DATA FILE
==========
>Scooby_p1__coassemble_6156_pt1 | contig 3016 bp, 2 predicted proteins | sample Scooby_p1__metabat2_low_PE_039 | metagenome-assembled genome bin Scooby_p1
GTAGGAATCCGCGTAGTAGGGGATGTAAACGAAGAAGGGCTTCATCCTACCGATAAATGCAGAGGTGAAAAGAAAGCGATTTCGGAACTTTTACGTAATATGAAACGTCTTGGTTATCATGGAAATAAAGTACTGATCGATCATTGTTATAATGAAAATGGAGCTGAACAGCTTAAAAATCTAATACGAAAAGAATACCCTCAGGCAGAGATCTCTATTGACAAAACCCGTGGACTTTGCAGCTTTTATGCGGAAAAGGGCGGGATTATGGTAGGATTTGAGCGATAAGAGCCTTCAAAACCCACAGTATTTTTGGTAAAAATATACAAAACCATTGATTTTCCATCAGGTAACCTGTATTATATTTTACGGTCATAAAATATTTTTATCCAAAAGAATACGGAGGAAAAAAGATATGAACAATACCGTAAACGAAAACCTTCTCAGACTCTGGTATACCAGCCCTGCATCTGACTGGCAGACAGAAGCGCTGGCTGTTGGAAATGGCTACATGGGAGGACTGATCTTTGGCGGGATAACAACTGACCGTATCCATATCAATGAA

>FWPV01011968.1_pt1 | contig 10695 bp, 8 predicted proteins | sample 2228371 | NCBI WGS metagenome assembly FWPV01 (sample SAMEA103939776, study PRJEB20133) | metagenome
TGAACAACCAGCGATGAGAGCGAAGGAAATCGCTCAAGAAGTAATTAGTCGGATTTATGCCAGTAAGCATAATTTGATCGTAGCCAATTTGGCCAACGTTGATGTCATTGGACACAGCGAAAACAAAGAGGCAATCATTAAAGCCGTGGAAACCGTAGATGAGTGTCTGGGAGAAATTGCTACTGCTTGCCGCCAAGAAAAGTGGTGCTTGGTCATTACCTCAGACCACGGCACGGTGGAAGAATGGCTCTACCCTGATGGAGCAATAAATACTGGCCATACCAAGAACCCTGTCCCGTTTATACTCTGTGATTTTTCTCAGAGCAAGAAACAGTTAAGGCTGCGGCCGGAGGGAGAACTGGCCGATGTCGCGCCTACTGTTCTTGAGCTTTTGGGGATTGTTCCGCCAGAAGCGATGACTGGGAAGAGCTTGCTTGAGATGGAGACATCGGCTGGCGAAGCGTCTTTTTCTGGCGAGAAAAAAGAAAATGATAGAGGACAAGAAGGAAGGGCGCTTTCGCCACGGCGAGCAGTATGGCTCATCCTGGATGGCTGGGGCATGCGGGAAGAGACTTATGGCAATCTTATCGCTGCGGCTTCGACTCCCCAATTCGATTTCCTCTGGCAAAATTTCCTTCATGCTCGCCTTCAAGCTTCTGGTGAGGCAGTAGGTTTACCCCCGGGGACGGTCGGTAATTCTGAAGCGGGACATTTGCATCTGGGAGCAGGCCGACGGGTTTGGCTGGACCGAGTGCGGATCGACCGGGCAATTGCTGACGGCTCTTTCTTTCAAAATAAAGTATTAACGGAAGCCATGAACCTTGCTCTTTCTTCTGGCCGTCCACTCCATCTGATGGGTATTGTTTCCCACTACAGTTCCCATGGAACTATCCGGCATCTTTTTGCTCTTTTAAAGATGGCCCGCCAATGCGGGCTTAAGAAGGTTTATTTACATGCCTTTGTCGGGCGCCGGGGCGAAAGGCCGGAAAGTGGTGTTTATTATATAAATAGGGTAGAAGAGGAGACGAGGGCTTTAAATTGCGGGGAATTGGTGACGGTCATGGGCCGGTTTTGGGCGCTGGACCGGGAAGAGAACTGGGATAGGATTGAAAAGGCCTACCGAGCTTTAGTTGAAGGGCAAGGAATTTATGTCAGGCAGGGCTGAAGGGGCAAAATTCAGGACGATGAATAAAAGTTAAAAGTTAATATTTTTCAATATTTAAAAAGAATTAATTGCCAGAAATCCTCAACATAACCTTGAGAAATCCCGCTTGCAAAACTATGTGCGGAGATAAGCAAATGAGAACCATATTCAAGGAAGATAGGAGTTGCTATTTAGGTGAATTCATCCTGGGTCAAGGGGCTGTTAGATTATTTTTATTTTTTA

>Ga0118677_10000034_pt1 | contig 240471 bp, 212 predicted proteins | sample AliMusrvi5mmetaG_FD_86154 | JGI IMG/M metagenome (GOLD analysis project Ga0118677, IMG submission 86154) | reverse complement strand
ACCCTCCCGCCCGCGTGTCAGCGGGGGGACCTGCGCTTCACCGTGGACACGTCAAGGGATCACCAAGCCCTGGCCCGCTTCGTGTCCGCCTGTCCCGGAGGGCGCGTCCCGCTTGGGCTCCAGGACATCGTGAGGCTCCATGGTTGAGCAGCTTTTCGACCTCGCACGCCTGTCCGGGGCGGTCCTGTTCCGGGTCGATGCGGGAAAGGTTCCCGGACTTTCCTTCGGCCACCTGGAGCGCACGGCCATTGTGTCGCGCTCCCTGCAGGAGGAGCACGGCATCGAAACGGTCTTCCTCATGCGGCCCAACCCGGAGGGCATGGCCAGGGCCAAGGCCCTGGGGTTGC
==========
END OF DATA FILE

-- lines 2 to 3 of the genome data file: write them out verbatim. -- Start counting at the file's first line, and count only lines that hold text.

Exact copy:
GTAGGAATCCGCGTAGTAGGGGATGTAAACGAAGAAGGGCTTCATCCTACCGATAAATGCAGAGGTGAAAAGAAAGCGATTTCGGAACTTTTACGTAATATGAAACGTCTTGGTTATCATGGAAATAAAGTACTGATCGATCATTGTTATAATGAAAATGGAGCTGAACAGCTTAAAAATCTAATACGAAAAGAATACCCTCAGGCAGAGATCTCTATTGACAAAACCCGTGGACTTTGCAGCTTTTATGCGGAAAAGGGCGGGATTATGGTAGGATTTGAGCGATAAGAGCCTTCAAAACCCACAGTATTTTTGGTAAAAATATACAAAACCATTGATTTTCCATCAGGTAACCTGTATTATATTTTACGGTCATAAAATATTTTTATCCAAAAGAATACGGAGGAAAAAAGATATGAACAATACCGTAAACGAAAACCTTCTCAGACTCTGGTATACCAGCCCTGCATCTGACTGGCAGACAGAAGCGCTGGCTGTTGGAAATGGCTACATGGGAGGACTGATCTTTGGCGGGATAACAACTGACCGTATCCATATCAATGAA

>FWPV01011968.1_pt1 | contig 10695 bp, 8 predicted proteins | sample 2228371 | NCBI WGS metagenome assembly FWPV01 (sample SAMEA103939776, study PRJEB20133) | metagenome